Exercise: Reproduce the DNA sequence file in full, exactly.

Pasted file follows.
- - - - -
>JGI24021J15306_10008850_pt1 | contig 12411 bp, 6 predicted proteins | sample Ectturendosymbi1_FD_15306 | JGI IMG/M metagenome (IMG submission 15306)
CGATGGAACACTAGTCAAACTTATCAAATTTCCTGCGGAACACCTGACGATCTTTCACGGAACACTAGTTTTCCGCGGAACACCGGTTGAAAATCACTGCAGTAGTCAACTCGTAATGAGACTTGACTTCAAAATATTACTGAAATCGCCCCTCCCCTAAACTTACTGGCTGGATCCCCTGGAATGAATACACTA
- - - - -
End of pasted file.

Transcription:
>JGI24021J15306_10008850_pt1 | contig 12411 bp, 6 predicted proteins | sample Ectturendosymbi1_FD_15306 | JGI IMG/M metagenome (IMG submission 15306)
CGATGGAACACTAGTCAAACTTATCAAATTTCCTGCGGAACACCTGACGATCTTTCACGGAACACTAGTTTTCCGCGGAACACCGGTTGAAAATCACTGCAGTAGTCAACTCGTAATGAGACTTGACTTCAAAATATTACTGAAATCGCCCCTCCCCTAAACTTACTGGCTGGATCCCCTGGAATGAATACACTA